What is it about?

Despite being a very important concept in psychology, courses on intelligence are not common at universities. Often the topic is part of a larger course on other topics (like developmental psychology or testing) and not its own course. Most dedicated courses on the topic are based on discredited theories, such as Gardner's theory of multiple intelligences, or empirically weak ideas, such as emotional intelligence. The article closes with an encouragement for psychology faculty to launch their own intelligence course, with tips and a sample course outline.

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Why is it important?

Psychologists know more about intelligence than almost any other topic in the social sciences, and intelligence is an excellent predictor of academic, workplace, and health outcomes. Yet, classes dedicated to the topic are extremely rare. This may partially explain the widespread misunderstandings about basic facts of intelligence--even among psychologists and psychology students. When students learn inaccurate information--or nothing at all--about important psychological traits, it has several negative effects. It shortchanges students' education. It allows incorrect ideas to flourish and for people to be mislead by "experts." It prevents scientific information from informing public conversations and policies. Adding an intelligence course to the curriculum won't fix all of these problems, but it will make students and the public better informed than they are now.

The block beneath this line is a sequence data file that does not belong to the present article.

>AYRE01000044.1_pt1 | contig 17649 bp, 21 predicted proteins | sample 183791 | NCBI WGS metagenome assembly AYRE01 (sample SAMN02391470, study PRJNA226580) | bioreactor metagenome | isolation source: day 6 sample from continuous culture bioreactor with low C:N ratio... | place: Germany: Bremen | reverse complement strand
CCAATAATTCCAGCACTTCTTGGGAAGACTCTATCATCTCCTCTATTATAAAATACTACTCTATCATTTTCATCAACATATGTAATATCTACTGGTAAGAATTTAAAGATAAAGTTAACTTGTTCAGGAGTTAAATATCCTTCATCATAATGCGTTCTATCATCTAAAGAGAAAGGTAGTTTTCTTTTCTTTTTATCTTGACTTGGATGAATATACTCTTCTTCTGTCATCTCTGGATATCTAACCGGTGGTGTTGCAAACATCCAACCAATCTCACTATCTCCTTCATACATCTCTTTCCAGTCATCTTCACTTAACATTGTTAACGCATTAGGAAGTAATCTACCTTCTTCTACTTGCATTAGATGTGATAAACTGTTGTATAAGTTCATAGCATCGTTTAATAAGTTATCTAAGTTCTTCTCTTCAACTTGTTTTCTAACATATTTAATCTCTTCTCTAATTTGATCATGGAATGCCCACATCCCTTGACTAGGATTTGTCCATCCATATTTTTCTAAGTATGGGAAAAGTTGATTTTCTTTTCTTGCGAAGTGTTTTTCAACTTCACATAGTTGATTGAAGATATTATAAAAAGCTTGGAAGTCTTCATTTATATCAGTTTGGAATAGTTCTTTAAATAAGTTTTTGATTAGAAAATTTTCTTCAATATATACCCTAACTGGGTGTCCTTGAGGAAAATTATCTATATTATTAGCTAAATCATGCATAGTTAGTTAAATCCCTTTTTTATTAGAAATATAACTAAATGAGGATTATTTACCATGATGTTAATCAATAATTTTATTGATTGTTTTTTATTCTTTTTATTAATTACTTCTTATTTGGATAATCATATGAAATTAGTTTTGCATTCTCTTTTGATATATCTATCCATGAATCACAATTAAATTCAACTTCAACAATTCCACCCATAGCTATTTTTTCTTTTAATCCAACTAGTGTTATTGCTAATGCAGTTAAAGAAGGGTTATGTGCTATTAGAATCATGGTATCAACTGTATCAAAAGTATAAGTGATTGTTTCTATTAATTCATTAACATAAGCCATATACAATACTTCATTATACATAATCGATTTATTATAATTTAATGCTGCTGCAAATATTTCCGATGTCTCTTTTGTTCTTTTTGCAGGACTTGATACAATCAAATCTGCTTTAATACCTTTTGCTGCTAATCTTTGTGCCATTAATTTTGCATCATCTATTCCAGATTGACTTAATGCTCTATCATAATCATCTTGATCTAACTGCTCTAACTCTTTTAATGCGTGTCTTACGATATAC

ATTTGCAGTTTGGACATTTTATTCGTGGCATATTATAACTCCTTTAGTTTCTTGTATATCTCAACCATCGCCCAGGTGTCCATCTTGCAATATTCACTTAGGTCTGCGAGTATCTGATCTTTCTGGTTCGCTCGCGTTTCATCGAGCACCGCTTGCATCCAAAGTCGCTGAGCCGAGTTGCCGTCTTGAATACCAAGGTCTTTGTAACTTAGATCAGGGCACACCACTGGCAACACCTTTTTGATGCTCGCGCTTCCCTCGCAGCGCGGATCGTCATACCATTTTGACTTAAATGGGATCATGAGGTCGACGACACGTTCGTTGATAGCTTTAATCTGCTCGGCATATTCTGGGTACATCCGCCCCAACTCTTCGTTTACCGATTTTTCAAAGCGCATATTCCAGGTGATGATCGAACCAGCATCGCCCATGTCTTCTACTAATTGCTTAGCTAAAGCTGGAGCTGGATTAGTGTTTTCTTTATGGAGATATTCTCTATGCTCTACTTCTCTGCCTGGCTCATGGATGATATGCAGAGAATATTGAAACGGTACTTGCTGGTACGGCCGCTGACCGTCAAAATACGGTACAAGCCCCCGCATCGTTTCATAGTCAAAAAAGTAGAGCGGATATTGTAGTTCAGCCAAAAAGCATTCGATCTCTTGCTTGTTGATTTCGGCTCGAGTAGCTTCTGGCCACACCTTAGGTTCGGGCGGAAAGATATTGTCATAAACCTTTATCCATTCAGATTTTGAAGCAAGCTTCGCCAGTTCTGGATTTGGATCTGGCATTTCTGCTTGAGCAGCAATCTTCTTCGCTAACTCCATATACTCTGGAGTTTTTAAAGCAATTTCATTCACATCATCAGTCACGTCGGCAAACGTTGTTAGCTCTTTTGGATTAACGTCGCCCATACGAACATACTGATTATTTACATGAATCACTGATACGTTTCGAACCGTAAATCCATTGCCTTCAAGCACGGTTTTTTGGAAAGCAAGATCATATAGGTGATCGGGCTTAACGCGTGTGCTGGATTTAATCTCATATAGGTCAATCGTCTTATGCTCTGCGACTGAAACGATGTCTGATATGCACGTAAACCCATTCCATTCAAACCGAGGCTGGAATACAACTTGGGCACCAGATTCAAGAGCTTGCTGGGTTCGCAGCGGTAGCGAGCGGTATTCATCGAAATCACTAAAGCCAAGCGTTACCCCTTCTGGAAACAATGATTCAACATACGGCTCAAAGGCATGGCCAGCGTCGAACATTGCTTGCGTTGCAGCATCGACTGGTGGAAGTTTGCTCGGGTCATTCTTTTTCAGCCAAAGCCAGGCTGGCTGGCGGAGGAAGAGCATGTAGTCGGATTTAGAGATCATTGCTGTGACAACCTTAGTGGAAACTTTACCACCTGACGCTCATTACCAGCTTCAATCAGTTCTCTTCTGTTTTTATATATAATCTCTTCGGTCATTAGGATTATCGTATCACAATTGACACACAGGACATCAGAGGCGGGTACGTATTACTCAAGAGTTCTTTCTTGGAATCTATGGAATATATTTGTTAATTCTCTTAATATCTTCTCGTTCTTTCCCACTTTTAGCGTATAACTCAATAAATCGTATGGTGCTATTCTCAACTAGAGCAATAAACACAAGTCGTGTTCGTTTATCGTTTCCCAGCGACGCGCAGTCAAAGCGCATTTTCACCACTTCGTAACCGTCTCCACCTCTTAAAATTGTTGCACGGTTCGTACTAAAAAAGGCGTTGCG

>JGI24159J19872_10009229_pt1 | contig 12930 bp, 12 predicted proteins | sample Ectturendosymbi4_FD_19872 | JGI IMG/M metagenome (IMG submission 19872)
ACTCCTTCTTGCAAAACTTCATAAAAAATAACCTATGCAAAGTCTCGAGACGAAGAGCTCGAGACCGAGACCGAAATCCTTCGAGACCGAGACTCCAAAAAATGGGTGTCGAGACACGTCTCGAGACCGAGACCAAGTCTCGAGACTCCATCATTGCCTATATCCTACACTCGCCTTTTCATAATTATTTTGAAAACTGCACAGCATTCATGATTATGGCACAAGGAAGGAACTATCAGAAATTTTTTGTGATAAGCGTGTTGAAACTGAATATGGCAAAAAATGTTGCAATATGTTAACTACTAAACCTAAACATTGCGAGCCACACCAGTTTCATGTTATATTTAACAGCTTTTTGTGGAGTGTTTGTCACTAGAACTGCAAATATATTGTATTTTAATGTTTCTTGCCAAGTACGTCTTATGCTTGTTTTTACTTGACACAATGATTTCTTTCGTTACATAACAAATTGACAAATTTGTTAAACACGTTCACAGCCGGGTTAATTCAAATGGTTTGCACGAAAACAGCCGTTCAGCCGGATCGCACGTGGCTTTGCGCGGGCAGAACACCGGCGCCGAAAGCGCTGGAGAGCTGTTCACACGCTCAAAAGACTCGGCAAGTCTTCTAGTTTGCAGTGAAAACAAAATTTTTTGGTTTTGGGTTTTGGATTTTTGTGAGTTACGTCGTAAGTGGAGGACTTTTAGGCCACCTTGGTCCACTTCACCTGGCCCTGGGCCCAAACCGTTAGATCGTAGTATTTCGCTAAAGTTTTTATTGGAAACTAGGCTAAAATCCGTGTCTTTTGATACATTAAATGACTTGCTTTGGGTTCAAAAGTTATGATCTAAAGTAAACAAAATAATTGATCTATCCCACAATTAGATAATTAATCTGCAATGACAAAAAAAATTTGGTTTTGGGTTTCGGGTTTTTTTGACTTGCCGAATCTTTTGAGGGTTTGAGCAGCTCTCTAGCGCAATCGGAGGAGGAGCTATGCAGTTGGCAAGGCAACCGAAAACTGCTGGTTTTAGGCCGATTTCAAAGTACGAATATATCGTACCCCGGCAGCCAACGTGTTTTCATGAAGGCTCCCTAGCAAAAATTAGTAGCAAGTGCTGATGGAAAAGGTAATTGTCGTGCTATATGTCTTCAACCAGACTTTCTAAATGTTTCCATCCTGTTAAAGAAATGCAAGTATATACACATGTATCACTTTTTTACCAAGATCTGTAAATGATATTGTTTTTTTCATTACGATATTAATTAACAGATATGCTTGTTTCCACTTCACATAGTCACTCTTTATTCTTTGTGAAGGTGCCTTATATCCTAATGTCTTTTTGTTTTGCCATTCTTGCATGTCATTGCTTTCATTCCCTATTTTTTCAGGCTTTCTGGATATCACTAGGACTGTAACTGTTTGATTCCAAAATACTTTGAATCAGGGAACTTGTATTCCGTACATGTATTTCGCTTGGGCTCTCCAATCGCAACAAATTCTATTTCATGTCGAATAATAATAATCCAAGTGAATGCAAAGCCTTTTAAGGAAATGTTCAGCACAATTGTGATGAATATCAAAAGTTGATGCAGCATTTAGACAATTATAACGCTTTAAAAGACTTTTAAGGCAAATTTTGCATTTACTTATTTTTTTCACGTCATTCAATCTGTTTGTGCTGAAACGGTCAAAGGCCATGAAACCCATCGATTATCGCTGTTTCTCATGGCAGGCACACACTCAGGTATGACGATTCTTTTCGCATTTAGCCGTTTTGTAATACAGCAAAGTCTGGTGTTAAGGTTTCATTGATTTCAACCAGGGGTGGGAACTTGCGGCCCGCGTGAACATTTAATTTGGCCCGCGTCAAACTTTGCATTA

This study greatly benefited from the work of my student and co-author, Jared Z. Burton. He collected and compiled the data and helped me make sense of it. It's always great to work with an industrious, creative student who is dedicated to the research project. It is also a pleasure to share information about my pedagogy with my colleagues, and I hope that some of them adopt my ideas for an intelligence course.

Dr Russell T. Warne
Independent Scholar

Read the Original

This page is a summary of: The Neglected Intelligence Course: Needs and Suggested Solutions, Teaching of Psychology, January 2020, SAGE Publications, DOI: 10.1177/0098628320901381.
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